In 2016, Chinese ecommerce platforms began to experiment with livestreamed ecommerce: Alibaba’s Taobao, Mogujie and all launched real-time video features in an attempt to increase engagement on their platforms. Between 2017 and 2018, video streaming platforms such as Douyin, Kuaishou, Xigua Video and Meipai joined the movement, adding ecommerce to their social platforms. By 2019, livestreamed ecommerce had become so competitive that large players like Taobao, Pinduoduo, Douyin and Kuaishou began to consolidate the space, catapulting “key opinion leaders” such as Viya and Jiaqi Li to fame and fortune; in the three months from July to September 2020, for example, Viya sold approximately $890 million in products and, on Single’s Day in 2020, Jiaqi Li — better known in China as Lipstick King for selling 15,000 lipsticks in under five minutes — generated sales of more than $145 million on Taobao.

Now the rest of the world is experimenting with livestreaming ecommerce. While Amazon Live is trying to capitalize on the trend shift, TikTok, Popshop Live, and social incumbents like YouTube or Instagram have been much more visible and successful. If its adoption were to follow that in China, global livestreaming ecommerce sales could scale 54 percent at a compound annual rate during the five years ended 2025, from $100 billion in 2020 to $890 billion.


As usual, history offers a guide. In 1997, Six Degrees, arguably the first social media company, debuted 15 years ahead of the first ecommerce company, Boston Computer Exchange. Each platform type has matured during the last 20 to 40 years while social commerce seems to have hit escape velocity only recently. Mass adoption of the Internet and mobile devices propelled both ecommerce and social media. In the United States, the correlation between retail ecommerce sales and social media monthly active users has been almost exponential.

Social commerce is likely to accelerate the convergence between the two markets. Three paradigm shifts are evolving simultaneously, suggesting that social commerce will continue to stimulate growth in both ecommerce and social media.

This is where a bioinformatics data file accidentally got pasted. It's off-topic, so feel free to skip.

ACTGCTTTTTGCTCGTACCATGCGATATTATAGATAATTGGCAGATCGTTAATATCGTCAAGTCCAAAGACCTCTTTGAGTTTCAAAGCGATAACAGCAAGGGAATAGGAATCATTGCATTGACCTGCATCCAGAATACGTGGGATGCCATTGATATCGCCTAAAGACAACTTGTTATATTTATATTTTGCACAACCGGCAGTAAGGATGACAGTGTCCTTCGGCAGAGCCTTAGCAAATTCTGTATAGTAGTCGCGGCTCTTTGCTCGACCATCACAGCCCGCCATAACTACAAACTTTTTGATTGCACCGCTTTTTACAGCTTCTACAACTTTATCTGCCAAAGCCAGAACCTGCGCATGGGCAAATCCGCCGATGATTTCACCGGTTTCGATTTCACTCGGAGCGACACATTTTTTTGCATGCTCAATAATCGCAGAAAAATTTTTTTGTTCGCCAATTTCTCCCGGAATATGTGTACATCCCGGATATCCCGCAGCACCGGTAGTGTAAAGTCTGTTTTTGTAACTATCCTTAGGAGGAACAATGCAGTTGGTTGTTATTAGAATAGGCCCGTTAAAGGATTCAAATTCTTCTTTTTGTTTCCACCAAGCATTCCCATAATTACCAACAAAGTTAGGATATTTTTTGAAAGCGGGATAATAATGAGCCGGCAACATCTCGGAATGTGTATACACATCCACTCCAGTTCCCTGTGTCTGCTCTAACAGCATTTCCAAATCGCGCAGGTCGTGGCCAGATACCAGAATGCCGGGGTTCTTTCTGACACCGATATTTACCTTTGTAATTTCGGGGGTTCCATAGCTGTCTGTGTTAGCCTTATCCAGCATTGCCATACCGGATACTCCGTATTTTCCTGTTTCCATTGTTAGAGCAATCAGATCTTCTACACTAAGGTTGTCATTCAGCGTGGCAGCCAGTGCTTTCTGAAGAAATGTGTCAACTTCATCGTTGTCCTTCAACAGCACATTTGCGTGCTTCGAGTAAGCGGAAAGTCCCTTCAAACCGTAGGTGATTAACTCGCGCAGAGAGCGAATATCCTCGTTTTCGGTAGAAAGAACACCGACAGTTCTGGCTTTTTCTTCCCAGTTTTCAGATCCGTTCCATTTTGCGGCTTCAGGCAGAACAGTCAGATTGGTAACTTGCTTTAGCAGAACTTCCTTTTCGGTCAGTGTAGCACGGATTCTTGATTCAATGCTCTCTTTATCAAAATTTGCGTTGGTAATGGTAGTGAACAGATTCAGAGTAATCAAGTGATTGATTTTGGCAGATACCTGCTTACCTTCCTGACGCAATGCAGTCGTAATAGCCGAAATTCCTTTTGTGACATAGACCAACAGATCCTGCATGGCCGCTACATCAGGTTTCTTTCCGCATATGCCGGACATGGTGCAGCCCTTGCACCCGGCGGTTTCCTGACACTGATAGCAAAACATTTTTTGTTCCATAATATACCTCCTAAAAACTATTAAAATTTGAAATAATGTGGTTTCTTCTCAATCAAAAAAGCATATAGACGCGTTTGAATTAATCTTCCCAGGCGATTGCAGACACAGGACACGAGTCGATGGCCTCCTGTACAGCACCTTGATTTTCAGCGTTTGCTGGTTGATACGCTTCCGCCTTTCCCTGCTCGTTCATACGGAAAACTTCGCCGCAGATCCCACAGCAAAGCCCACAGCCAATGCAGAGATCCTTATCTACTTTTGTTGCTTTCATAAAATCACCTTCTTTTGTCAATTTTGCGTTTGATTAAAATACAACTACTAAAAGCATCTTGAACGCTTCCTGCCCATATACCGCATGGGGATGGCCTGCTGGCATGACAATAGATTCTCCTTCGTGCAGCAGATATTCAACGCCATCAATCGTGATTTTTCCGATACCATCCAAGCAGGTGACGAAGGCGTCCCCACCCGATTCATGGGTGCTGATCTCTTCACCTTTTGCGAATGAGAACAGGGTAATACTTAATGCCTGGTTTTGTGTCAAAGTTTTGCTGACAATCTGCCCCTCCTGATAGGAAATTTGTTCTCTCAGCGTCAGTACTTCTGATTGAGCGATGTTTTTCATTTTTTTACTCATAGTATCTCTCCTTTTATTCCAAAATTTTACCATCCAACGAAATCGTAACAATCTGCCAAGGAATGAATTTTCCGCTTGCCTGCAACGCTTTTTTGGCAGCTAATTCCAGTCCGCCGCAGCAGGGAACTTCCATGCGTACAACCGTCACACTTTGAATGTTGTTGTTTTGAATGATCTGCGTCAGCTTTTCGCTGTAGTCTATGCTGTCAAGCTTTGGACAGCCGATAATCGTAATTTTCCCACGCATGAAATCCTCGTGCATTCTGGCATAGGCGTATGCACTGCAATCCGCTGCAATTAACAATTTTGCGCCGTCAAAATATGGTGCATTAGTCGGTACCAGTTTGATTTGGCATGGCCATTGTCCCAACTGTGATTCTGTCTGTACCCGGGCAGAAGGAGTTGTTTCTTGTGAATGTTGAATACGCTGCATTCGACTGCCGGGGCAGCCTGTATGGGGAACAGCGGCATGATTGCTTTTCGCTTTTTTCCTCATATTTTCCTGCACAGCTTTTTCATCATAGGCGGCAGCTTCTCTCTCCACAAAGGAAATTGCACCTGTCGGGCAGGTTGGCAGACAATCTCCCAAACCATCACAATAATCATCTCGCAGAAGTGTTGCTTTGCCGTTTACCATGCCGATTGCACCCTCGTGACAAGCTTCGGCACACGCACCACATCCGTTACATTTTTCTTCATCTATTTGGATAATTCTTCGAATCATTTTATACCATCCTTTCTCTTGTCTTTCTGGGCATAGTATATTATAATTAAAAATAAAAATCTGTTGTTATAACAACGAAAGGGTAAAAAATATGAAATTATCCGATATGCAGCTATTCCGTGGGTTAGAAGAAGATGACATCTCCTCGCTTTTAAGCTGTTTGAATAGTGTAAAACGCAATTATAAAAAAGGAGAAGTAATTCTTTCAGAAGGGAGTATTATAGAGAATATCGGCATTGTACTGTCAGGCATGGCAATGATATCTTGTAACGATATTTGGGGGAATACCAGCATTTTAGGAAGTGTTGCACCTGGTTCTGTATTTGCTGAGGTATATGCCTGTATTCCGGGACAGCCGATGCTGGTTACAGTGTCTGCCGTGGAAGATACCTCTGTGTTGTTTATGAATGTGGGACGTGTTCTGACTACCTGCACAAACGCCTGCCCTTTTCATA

Lower payment friction thanks to fintech solutions. Payment solutions like those from PayPal, Square and Stripe are democratizing finance and lowering not only the cost to process online payments but also the barriers to entry. Any social platform or business now can incorporate commerce solutions on its website.

Off-the-shelf infrastructure. Backend services connecting inventory management, logistics, frontend user interfaces, and third-party integrations have cut the capital, expertise and R&D necessary to set up ecommerce operations. Fulfilment-as-a-service solutions such as Amazon, Shopify and BigCommerce all allow their customers to create and scale online businesses easily, lowering the cost of entry to the point that some vendors never see the products they sell. This business model is called drop-shipping.

Accelerated adoption by traditional social media platforms. The adoption of social commerce is accelerating now that the traditional social platforms — Facebook, Twitter, Snapchat and Pinterest — are integrating commerce features. Facebook offers merchants live shopping features, and Instagram engages users with extensive ecommerce features. In July 2021, Twitter launched a pilot program to showcase products on business profiles. With investments in mini-apps and augmented reality shopping, Snapchat could become the WeChat of the western world as it rolls out in-app shopping and try-on features during the next few months. Meanwhile, Pinterest continues to attract key opinion leaders like creators and influencers with monetization tools such as Idea Pins.

Thanks to in-app shopping, social media platforms are likely to transition from lead generators at the top of the funnel to full stack commerce providers. The goal of every online platform in the world, funnel compression could also mark the next strong leg of growth in social commerce.


Nicholas Grous is an analyst with ARK Investment Management, and Andrew Kim is an analyst intern with the organization. The full version of this story appears on the ARK Investment website at this link: